Wolfram on Watson

Last summer, in one of my earlier posts on IBM’s Watson project, to build a computer system that could play Jeopardy!, I mentioned Wolfram|Alpha, another system designed to answer queries expressed in natural language.  Yesterday, Stephen Wolfram, the designer of Wolfram|Alpha, and of the Mathematica software, published a blog post on Watson, comparing and contrasting it with Wolfram|Alpha.

The most fundamental difference between the two systems is the sort of information that they process.  Watson is fundamentally designed to work with unstructured text data, while Wolfram|Alpha uses a “curated” data base that attempts to represent knowledge directly.

The key point is that Wolfram|Alpha is not dealing with documents, or anything derived from them. Instead, it is dealing directly with raw, precise, computable knowledge. And what’s inside it is not statistical representations of text, but actual representations of knowledge.

Whereas Watson starts with a large body of text, and tries to extract and classify information from it, a lot of the classification work for Wolfram|Alpha is done in the process of setting up the computable knowledge data base.

In Wolfram|Alpha most of the work is just adding computable knowledge to the system. Curating data, hooking up real-time feeds, injecting domain-specific expertise, implementing computational algorithms—and building up our kind of generalized grammar that captures the natural language used for queries.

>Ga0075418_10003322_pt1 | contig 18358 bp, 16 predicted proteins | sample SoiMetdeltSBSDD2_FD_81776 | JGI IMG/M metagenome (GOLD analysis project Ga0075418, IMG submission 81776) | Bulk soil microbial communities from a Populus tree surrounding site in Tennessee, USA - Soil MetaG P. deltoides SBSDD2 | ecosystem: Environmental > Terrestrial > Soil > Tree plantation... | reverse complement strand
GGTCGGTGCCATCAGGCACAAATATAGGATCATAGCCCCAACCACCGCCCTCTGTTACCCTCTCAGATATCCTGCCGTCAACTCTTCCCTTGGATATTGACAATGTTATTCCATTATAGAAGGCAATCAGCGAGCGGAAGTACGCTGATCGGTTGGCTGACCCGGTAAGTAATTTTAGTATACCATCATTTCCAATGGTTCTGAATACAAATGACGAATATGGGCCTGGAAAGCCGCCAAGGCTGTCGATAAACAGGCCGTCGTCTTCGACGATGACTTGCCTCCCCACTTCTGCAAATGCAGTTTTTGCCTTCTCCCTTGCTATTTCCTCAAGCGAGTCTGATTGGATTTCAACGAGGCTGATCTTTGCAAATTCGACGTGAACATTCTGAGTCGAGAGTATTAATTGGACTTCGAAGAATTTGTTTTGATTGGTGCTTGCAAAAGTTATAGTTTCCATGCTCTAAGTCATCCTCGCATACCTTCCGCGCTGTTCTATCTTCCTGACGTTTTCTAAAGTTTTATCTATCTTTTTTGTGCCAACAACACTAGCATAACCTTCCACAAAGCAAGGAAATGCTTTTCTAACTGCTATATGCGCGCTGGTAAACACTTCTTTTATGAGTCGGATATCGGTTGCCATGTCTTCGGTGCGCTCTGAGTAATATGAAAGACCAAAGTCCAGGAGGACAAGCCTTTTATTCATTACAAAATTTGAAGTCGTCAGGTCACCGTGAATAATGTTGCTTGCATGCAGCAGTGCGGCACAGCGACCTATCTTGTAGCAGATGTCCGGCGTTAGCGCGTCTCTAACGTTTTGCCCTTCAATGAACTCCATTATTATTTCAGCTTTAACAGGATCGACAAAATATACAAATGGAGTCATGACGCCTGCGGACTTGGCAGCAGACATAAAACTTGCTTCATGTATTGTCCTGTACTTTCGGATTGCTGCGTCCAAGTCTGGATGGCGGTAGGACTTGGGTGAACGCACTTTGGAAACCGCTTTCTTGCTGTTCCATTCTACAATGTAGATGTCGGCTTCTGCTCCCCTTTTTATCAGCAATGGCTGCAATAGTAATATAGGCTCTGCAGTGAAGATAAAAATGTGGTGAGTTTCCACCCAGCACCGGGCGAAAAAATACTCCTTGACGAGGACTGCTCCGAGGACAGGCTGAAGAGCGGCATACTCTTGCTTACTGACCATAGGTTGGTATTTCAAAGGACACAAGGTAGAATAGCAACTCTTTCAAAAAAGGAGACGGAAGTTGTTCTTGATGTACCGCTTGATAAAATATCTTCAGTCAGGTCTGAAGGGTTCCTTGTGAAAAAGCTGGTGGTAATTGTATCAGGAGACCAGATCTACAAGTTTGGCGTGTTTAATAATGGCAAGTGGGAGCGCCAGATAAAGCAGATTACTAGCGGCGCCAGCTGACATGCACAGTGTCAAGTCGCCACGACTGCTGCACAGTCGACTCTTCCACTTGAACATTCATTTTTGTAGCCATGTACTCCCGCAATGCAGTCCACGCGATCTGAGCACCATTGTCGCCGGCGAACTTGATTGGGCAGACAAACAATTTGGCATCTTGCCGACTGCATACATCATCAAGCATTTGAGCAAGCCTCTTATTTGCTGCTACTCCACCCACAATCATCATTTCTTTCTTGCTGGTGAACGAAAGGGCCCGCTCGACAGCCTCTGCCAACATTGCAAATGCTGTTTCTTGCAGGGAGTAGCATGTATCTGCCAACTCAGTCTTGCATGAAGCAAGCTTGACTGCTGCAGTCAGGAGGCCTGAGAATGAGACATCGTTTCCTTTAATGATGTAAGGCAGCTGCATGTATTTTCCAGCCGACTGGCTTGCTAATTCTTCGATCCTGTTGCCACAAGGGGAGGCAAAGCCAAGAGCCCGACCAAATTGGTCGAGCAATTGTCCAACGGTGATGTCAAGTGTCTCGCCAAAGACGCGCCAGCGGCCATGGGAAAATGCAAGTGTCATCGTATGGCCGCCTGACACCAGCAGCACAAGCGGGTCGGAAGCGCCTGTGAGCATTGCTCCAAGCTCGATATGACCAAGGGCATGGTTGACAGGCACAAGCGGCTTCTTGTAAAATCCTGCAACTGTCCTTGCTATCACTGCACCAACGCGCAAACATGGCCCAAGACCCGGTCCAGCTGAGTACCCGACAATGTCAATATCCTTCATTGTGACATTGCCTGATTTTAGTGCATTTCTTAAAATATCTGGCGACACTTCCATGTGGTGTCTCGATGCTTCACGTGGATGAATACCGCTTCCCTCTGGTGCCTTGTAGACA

As Wolfram points out, there are, generally speaking, two types of data stores in corporations and other organizations.  The first is the traditional data base, which embeds knowledge of the data domain in its structure.  (For example, think of the entity-relationship diagrams used in designing data bases.)  The second type includes large amounts of unstructured information: things like memos, letters, product literature, images, and E-mails.  In a very broad sense, the Watson project is really aimed at this second category of data.

There are typically two general kinds of corporate data: structured (often numerical, and, in the future, increasingly acquired automatically) and unstructured (often textual or image-based). The IBM Jeopardy approach has to do with answering questions from unstructured textual data—with such potential applications as mining medical documents or patents, or doing e-discovery in litigation.

What Wolfram is doing with Alpha is, in a sense, to find ways to support free-form, unstructured queries on the structured (or curated) data in the first category.  In many ways, the two approaches are complementary. Wolfram suggests, for example, that Watson might pre-process text data to make it easier to structure it for Wolfram|Alpha.

The whole post is worth a read; it gives a good overview of both technologies.

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